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Before There Was Tinder, People in the 19th Century Used These Cards to Get Laid

Photo Credit: Messy Nessy Chic

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It’s difficult enough to ask someone out in 2017. Now imagine living in a world where most women aren’t even allowed outside without a chaperone, much less allowed to talk to a possible romantic partner, and you can see the need for “escort cards.”

Escort cards were kind of like business cards for dating. They were printed with flirtatious messages that resemble today’s cheesy pickup lines, and people slip them to each other to communicate their interest. A newspaper article from the time laid out the process: “A lady and a gentleman meet on a street. They exchange glances. As they walk on, the woman dangles a handkerchief — if she is interested in the man following up on the glance. If he is equally curious, the two strike up a conversation. One gives the other a personal calling card. And a date is planned.”

In theory, that’s kind of sweet! Young people finding love despite living in a restrictive society. Sounds like the plot of many a romance novel.

But in practice? Not so much. Maybe it’s my modern eye, but most of these escort cards come across as awkward, desperate, creepy, or even all three. It could be that the Victorian era is just too different from 2017, and I’ll never “get it.” But I’m willing to be that many Victorian women felt just as weirded out as I do.

1.

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The good: Simple, clear, and polite.

The bad: Asking for the card back if you get a “no.” That just makes you look cheap, dude.

2.

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The good: Putting the devil on your escort card definitely plays up the “bad boy” angle.

The bad: Terrible layout! Technically this card reads “I THE DEVIL am [name] who THE DEVIL are you.” Not good.

3.

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The good: Poetry!

The bad: Kinda looks like the man is choking the woman. Not good for any situation, and DEFINITELY not good when approaching a stranger for a date.

4.

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The good: Hiking is a great first date activity.

The bad: She’s clearly thinking, “The hike literally just started. How are his hands this sweaty?”

5.

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The good: Nice round edges = minimal papercuts.

The bad: If you don’t think this is bad, walk up to any stranger and say, “WOULD YOU BE MY LITTLE SPOON IN THE DARK?” Hint: your life is going to involve a lot more mace.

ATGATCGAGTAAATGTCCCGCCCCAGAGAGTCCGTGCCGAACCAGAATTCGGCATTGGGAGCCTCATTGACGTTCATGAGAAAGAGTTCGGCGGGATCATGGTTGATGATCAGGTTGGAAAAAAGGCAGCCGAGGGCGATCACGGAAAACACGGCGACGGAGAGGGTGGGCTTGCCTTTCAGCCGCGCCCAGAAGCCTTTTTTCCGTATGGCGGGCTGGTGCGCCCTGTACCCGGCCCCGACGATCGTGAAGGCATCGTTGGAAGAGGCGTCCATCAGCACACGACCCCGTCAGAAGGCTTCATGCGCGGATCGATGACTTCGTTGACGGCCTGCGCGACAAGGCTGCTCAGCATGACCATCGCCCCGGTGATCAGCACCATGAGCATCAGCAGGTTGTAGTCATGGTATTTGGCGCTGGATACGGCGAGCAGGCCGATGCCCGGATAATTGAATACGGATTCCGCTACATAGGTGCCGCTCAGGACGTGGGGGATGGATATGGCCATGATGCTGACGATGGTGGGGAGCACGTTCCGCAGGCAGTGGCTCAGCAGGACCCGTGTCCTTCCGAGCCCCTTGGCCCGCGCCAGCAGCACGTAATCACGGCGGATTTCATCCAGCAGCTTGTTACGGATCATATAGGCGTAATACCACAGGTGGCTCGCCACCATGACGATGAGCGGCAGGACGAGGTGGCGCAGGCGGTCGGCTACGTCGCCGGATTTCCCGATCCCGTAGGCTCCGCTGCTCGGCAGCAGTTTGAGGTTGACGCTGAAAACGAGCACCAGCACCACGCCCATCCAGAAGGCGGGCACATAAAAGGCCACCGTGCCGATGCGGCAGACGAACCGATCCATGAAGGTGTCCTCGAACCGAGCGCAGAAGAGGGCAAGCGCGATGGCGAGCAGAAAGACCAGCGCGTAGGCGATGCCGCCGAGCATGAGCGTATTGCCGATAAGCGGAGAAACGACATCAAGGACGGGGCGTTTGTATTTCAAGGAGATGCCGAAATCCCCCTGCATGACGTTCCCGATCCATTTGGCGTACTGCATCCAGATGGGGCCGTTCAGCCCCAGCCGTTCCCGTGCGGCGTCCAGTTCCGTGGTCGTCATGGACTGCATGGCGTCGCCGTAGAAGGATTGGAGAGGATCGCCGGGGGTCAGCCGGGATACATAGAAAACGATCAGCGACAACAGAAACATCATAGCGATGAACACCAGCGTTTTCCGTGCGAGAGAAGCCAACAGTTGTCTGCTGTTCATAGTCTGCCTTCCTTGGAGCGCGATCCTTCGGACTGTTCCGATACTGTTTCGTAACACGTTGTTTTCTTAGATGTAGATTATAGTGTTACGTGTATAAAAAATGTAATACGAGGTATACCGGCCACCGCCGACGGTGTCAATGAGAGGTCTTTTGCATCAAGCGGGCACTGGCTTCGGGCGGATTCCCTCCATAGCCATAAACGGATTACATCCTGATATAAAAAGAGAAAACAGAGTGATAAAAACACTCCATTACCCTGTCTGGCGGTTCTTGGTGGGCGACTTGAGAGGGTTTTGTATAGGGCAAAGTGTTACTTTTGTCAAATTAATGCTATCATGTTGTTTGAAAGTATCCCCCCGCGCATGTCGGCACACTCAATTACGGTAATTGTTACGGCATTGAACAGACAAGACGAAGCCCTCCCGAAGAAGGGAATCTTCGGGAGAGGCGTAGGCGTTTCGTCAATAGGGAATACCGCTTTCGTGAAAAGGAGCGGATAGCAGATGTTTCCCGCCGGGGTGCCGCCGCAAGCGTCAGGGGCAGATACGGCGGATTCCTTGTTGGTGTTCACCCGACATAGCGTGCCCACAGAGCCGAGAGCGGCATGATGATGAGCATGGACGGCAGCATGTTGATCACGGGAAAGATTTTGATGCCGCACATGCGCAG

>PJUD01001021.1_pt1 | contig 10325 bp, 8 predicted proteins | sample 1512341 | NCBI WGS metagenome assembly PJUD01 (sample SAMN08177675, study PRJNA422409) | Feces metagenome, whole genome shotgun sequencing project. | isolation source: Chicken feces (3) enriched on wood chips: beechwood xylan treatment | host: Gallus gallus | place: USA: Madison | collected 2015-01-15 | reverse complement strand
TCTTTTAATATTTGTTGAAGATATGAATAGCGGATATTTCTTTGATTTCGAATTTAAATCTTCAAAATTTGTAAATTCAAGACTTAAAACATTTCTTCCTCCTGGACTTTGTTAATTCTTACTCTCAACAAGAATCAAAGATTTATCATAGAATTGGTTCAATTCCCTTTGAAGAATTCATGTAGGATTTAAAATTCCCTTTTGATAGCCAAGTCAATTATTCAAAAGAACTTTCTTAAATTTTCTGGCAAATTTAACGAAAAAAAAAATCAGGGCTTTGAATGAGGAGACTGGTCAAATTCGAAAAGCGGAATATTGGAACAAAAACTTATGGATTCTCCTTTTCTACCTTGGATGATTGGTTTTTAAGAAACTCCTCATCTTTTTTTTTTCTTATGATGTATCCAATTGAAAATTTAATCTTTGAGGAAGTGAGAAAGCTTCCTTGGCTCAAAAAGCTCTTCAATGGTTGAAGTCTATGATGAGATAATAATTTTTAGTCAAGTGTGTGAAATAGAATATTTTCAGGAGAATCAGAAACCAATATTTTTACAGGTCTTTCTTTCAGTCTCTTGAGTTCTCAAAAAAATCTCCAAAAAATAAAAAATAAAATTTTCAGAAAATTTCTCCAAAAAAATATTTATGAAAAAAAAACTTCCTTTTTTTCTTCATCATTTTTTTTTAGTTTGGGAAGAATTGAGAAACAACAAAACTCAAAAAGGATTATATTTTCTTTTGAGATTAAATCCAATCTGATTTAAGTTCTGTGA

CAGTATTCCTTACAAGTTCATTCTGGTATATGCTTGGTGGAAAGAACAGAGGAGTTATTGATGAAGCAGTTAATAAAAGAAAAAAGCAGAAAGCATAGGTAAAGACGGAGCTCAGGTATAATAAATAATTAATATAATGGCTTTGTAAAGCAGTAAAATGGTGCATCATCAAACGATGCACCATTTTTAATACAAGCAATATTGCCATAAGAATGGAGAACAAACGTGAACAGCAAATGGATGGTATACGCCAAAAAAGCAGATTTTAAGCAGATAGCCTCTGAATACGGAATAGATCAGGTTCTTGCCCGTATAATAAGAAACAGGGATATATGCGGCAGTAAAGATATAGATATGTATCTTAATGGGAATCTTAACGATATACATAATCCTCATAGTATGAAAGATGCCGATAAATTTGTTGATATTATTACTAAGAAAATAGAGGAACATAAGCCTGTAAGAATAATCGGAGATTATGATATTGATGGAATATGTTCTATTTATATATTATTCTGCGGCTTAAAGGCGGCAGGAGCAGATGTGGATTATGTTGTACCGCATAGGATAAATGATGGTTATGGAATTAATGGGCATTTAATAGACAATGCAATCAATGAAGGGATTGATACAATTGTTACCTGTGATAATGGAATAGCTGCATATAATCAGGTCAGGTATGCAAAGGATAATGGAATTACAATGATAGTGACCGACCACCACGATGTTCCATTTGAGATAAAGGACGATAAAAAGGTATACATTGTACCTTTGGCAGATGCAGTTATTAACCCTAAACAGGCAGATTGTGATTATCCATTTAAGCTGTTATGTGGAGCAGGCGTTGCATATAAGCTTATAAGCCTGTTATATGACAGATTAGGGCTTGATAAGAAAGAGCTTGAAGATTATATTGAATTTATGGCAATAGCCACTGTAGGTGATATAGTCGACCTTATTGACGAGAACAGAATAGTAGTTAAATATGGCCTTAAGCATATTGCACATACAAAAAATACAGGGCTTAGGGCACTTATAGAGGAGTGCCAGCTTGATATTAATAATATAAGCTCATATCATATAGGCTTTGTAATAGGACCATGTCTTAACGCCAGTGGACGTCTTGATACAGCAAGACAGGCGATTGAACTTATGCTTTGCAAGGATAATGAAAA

6.

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The good: There’s a church on the card. Wholesome!

The bad: This is pretty much textbook stalker behavior.

7.

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The good: Shows the woman what she will look like while reading this card, I guess?

The bad: Dude, you don’t even know this woman and already you’re using “The L Word.” Slow your roll!

8.

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The good: The card is red? That’s something.

The bad: I’ll just say that if your two main moves are dumb Shakespeare quotes and interspecies coupling, maybe dating is not for you.

9.

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The good: Festive fruit border.

The bad: “Come back to my place and check out my new lamp” is a lame line even by 1880 standards.

10.

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The good: I see what he did there. It’s an escort card that LOOKS like a business card! Sense of humor is very important.

The bad: Mixed messages. This is an acquaintance card, plus it’s a some sort of weird license to bother women, (which he gave to himself), plus he’s all, “I’m looking for love, but I’ll mack on pretty much anybody who will let me.” This guy is a mess.

11.

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The good: “Kissing Rogue” does sound kind of cool.  

The bad: Is it even remotely possible that a human being could be turned on by phrases like “Hugtite Lane” and “Squeezemburg”?

12.

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The good: Hey, it’s a card from a lady!

The bad: Nothing! This card isn’t bad, it’s badass! If I were in the market for a grandma, I would want one like Anna “Butch” Engle.

13.

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The good: “Three smacks and a squeeze” is actually a fair market value for a dress at that time.

The bad: “I’ll give you a dress if you make out with me!” isn’t exactly romantic.

14.

 

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The good: Yeah, I got nothin’.

The bad: This might be the strangest way to ask someone out that I’ve ever come across.

15.

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The good: This card is great practice for how to spot a red flag, because there are about 12.

The bad: I mean, where do I even start?

 

OK, so who wants to help me build a time machine and go back and give every 19th century woman an apologetic fruit basket? Feels like the only right thing to do.

 

h/t: Messy Nessy Chic